I meant as a whole we can't predict in practice what all possibilities are within the space of fractals in general. Like in the physical world, there are "spaces" and outcomes that are known - easy to interpret and predict - and others which are not. For instance Apophysis fractals were starting to lose interest for you because you could not predict at the time the possibilities of linear transformations, however from there you were able to develop more control. As far as mathematical prediction goes, it is technically true but not practical due to the virtually unlimited search space and chaotic interactions of some transforms. But maybe it can work in known territory and help build "roads" that make some unknown territory easier to explore. In practice I haven't heard much of people trying to manually calculate when it comes to fractal art, but people don't often say a great deal about their process.
Often it's the ares we can predict too easily that we get bored of and this pushes us to explore for what's new out there. But it's too unpredictable to jump all the way into the unknown and have no bearings so we usually operate in some sense on the "edge of chaos" between the known and unknown, expanding the known territory and thus our creative potential. I think this is true of creative work in general - artists and creative types are the people who are attracted to the border between the known and unknown, "chaos and order", where information flow is highest. Our sense for it manifests as "interest", and if we step too far off the line into either the known or unknown, we can feel our options decrease, either because nothing unexpected is happening, or because we are "lost" in territory that we cannot yet navigate effectively.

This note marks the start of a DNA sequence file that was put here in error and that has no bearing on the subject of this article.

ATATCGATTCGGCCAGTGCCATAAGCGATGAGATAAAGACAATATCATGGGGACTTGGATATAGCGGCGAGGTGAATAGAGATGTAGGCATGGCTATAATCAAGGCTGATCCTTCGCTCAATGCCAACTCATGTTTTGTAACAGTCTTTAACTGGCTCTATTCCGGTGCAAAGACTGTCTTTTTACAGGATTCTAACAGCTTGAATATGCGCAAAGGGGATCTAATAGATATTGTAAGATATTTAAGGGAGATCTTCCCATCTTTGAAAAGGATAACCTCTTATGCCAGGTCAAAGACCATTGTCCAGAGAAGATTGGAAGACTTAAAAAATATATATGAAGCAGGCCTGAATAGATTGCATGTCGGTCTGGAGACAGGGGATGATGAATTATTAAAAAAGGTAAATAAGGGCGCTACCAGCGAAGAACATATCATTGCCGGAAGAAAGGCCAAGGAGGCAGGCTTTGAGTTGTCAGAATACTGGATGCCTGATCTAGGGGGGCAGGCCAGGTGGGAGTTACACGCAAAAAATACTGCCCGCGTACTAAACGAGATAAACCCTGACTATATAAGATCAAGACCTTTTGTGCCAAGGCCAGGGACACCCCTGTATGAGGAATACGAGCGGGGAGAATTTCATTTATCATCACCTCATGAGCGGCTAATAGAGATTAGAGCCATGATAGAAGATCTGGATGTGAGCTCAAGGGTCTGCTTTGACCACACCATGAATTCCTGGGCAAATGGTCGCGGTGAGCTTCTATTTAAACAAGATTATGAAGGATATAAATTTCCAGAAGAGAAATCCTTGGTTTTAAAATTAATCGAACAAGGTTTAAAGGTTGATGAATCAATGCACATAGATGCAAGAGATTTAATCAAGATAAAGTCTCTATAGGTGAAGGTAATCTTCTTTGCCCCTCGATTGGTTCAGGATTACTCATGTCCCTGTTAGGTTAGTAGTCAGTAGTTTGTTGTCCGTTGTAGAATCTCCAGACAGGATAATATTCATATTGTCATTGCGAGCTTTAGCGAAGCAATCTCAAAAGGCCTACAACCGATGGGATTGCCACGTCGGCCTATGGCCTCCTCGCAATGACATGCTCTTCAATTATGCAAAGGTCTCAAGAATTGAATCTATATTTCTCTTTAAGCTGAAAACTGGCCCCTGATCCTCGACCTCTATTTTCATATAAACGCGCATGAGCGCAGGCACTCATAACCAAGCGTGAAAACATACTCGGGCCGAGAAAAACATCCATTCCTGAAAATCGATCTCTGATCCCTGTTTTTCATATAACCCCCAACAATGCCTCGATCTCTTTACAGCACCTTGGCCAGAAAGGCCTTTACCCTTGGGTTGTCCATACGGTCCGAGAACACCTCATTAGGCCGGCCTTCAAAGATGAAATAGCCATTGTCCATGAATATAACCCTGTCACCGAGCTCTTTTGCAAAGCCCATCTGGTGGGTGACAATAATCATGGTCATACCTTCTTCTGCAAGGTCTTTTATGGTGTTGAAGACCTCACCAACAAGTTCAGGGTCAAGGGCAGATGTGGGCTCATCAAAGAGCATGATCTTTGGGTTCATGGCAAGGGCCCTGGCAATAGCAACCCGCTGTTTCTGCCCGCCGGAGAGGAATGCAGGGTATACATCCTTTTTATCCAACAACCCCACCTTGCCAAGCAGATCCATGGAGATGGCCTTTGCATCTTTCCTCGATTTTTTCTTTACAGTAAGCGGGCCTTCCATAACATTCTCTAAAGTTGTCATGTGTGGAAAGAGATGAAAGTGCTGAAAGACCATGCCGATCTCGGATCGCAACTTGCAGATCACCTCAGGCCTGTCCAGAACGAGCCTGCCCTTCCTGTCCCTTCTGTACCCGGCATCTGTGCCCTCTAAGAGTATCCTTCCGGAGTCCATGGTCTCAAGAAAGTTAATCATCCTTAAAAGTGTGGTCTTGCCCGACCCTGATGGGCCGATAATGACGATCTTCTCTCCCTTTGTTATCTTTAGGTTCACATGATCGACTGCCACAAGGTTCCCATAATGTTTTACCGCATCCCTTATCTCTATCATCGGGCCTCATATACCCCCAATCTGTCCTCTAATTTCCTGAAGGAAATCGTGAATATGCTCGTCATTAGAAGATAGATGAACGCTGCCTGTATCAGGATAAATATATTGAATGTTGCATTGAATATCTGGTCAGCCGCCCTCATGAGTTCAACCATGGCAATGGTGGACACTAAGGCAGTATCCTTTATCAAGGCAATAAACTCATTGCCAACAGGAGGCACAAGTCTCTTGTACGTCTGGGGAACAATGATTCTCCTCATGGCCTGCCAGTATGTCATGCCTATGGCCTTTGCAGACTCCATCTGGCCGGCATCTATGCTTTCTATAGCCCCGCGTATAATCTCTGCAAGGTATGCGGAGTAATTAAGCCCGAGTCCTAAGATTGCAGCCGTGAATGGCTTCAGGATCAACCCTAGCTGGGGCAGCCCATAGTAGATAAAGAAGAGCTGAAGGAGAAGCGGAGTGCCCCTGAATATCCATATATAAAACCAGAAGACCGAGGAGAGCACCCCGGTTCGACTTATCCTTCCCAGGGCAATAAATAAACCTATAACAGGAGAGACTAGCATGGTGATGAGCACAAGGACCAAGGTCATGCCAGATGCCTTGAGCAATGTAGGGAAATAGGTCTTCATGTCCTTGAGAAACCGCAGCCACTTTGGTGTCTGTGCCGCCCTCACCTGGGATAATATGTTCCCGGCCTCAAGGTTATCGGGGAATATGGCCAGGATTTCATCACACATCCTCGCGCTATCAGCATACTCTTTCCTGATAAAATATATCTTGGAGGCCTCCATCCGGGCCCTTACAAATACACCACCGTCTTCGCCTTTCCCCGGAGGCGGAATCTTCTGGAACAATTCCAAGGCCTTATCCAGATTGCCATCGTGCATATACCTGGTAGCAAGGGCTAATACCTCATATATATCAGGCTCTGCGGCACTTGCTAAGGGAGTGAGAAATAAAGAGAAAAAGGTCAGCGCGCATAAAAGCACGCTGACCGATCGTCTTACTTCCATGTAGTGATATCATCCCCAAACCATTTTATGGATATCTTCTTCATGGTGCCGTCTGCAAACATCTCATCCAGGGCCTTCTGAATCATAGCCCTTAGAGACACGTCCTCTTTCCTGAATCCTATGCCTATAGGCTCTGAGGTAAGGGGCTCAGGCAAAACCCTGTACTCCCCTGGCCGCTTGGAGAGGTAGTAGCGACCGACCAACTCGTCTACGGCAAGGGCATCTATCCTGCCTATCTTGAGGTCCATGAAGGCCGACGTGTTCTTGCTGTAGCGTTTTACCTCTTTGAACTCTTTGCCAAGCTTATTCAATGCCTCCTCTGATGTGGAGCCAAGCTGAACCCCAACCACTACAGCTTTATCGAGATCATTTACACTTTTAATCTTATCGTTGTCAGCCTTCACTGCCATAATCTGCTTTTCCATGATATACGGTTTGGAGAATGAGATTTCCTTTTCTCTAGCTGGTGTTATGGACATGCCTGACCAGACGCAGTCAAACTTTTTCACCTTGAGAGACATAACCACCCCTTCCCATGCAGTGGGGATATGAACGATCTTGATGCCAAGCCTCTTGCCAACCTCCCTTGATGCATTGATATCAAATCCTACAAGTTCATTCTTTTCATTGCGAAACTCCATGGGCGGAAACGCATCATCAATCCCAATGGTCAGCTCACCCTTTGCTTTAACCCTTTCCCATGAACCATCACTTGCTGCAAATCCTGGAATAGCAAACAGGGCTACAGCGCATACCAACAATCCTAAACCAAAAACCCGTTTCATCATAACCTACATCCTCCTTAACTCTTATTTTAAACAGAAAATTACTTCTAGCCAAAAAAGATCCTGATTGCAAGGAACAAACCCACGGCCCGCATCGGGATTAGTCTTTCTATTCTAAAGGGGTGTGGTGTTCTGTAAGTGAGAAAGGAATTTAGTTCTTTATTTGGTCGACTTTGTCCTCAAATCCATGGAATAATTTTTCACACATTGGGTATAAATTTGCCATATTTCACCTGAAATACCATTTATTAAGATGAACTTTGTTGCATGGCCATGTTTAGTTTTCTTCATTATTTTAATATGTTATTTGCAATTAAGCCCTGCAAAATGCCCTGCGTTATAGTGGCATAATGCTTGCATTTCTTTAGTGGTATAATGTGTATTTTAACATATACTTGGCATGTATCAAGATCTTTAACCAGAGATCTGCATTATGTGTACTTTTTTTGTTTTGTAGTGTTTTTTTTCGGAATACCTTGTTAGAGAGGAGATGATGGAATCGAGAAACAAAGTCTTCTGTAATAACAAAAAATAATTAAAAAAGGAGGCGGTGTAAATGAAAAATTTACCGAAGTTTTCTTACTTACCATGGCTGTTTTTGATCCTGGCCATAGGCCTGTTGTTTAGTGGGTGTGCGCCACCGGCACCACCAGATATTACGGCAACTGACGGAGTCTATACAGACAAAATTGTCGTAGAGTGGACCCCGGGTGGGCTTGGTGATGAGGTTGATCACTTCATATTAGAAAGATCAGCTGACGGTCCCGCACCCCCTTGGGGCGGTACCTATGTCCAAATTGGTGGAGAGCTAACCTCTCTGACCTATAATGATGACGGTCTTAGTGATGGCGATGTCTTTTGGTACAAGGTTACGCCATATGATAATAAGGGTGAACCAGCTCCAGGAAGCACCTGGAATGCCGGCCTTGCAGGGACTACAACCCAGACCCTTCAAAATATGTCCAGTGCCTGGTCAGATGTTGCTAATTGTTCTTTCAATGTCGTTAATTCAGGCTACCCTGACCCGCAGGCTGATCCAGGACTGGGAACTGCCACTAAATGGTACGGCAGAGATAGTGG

Here's a very interesting talk relating to AI and art that you might find interesting if you're like me.
"Kenneth Stanley: Why Greatness Cannot Be Planned: The Myth of the Objective"
My metaphor of known/unknown and order/chaos is taken from talks by Jordan Peterson - I find it a useful metaphor. This video seems to summarize it pretty concisely, especially around the 3 minute mark (the rest of the playlist includes some other talks related to the subject):
"Jordan Peterson: The Necessity of Artists in Society"